Sunday, 4 October 2015

Review: Doctor Who - Under The Lake

This week saw a return to classic Who stylings but did 'Under The Lake' rise from the depths or sink without a trace?


 'It’s impossible. It’s evil. I hate it. It’s astonishing. I want to kiss it to death!'

It was always going to be tough to follow on from the previous fortnight's barnstorming two-parter, with its new takes on old foes, so Toby Whithouse's 'Under The Lake' - probably quite rightly - decides not to try to beat that episode in the reinvention stakes and instead offers up a very traditional Doctor Who adventure. The story's elements almost run like a check-list of classic Who tropes - a base under siege, a group of characters to be slowly picked off, lots of running away from monsters down corridors... This is the sort of adventure that fans find either a blessing or a curse - on the good side, this well-worn story model will be enjoyably familiar or, on the other hand, they know it so well it's lost its zing.

To me, the episode felt like a nostalgic throwback to the stylings of classic Who and was paced like the first two episodes of a four-parter. There are even more specific moments that feel borrowed from previous stories - we had a submarine attacked by aliens in 'Cold War', untranslatable writing in 'The Impossible Planet' and the cliffhanger was very reminiscent of 'The Rebel Flesh.'

Yet if the setting and some of the elements are familiar then the creativity of the episode comes in the way it is told. As ever, Whithouse peppers the drama with the sort of one-liners that rival Moffat’s own dialogue. The Doctor in particular is on sparkling form here with quips concerning everything from semaphore to Peter Andre. The gag of the Doctor having prompt cards for helping him interact with people was also a good one though my favourite was the description of the cowardly Tivolians: 'They wouldn’t say boo to a goose. More likely to give the goose their car keys and banks details.' Likewise, there’s a great design for the ghosts – although the hollow eyes might be a tad visually similar to Davros.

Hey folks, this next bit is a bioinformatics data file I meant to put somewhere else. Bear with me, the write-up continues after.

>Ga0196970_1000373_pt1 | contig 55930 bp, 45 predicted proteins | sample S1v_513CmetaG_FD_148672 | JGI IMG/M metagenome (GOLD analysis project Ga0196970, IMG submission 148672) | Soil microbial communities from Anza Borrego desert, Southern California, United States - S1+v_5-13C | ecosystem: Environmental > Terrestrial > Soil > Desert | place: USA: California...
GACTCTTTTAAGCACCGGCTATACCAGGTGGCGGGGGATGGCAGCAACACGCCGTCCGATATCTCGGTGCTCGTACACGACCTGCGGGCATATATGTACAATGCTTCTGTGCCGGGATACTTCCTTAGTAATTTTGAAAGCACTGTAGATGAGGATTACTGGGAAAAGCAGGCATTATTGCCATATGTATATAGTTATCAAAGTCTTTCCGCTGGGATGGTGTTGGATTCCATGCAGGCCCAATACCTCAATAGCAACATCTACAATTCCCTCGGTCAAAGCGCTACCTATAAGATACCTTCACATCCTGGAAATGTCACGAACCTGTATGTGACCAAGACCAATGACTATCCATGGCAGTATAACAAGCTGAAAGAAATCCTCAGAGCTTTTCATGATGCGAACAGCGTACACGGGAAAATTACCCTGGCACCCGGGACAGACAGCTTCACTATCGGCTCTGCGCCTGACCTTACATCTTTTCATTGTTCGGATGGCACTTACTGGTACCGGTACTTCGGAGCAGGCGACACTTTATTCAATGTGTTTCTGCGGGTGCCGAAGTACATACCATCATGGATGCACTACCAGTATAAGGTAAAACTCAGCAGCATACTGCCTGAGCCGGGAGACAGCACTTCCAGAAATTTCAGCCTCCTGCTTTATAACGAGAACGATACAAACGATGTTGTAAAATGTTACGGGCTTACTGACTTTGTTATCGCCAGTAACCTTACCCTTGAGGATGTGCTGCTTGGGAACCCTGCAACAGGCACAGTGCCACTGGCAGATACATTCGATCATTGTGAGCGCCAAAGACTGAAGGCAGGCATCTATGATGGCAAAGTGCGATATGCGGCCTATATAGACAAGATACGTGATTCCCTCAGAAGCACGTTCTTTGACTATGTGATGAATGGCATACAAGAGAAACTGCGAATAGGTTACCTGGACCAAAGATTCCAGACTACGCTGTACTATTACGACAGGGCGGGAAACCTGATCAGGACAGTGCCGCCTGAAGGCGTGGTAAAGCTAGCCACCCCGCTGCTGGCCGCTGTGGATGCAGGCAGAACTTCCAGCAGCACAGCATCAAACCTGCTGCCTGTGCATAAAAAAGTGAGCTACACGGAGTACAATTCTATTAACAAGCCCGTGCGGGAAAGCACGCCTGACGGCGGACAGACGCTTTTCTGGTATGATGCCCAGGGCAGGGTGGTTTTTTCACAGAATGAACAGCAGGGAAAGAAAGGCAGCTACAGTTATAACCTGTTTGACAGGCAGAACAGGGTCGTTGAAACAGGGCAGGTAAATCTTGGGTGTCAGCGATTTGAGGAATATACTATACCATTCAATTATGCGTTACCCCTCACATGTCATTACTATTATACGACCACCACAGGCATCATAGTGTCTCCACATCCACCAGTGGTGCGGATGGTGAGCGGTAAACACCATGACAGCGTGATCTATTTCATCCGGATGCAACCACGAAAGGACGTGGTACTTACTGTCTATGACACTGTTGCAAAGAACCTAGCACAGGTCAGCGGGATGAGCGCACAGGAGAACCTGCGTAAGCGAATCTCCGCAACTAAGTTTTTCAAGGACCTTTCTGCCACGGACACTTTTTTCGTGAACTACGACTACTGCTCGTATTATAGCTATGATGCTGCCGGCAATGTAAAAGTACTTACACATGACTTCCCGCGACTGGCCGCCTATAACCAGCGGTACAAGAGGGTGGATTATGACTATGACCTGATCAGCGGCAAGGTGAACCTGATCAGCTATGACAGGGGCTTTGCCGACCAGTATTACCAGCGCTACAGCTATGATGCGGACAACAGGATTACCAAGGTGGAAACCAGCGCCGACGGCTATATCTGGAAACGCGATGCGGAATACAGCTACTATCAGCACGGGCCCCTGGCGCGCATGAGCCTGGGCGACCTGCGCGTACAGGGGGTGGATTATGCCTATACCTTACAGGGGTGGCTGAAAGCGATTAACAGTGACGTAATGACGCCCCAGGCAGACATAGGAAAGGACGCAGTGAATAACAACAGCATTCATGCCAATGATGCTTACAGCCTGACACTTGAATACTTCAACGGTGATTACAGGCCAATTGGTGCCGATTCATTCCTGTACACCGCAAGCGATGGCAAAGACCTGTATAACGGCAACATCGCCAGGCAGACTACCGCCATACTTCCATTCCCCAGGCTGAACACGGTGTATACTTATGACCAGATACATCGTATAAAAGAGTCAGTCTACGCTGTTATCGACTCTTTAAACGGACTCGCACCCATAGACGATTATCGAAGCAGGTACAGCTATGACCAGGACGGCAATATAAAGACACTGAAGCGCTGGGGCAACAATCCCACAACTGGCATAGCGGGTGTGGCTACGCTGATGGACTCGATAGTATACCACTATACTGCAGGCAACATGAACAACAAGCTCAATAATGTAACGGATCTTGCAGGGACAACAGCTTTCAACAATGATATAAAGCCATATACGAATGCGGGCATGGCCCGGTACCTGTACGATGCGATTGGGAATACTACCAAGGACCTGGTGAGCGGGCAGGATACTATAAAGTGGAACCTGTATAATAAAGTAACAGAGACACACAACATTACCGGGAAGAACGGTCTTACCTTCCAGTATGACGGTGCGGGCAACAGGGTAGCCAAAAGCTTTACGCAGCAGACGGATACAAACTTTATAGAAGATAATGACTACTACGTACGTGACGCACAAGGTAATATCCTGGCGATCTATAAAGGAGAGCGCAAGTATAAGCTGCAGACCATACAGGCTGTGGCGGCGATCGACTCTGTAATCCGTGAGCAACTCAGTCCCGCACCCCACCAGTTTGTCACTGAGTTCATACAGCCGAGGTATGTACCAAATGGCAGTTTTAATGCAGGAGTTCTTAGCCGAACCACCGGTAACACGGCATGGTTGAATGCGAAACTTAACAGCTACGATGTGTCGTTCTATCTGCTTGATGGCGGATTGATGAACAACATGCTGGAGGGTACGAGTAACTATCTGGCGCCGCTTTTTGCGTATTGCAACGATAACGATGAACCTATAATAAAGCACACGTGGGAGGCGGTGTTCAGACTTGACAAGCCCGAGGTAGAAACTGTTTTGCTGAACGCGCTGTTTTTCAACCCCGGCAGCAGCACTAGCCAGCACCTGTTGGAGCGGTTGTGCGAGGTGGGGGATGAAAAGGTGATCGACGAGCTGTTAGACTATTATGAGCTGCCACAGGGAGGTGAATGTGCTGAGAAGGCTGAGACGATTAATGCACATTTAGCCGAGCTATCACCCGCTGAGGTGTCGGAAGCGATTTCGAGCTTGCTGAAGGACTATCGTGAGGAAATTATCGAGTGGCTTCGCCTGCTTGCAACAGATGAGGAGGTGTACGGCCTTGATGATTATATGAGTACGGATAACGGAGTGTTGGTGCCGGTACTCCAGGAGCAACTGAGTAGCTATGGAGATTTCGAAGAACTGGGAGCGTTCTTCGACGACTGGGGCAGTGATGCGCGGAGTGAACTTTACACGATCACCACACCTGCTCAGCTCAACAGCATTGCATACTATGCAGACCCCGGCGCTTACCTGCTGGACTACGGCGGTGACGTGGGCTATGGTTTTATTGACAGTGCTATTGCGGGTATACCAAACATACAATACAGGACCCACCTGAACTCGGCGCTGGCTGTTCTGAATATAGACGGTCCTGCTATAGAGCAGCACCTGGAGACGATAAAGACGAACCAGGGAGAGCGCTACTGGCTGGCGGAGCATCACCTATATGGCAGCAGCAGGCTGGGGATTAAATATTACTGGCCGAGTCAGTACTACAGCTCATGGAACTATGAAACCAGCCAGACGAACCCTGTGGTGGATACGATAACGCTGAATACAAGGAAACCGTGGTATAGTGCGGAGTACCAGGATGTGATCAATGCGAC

Speaking of the ghosts, with no offence intended to the rest of the cast, it is a shame that some of the most interesting actors on show are playing the ghosts, including The Dark Knight’s Colin McFarlane and Being Human’s Steven Robertson. That said, the star of the supporting cast was Sophie Stone as Cass, who I believe is Doctor Who’s first deaf character. Whithouse pitched the character perfectly as her deafness was simply accepted and not treated as a disability. Unfortunately, though, her being unable to speak meant another character, Lunn, was little more than her mouthpiece.

On the whole, while first impressions of the episode may be lessened by nature of it coming straight after the previous story (that is a negative of starting with a finale-sized adventure – there is going to have to be a dip in scale), ‘Under The Lake’ reminds us that an enjoyable Doctor Who story doesn’t need to play with the mythology or bring back old foes but can simply deliver that classic Who cocktail of suspense, scares and humour to whet, or should that be wet, the appetite for more.   

Who you gonna call? - The Doctor and Clara face actual ghosts in 'Under The Lake.'
Next time: The Doctor goes back to 'Before The Flood' to avert the creation of the ghosts - and his own death! - next Saturday, BBC One at 8.25pm.

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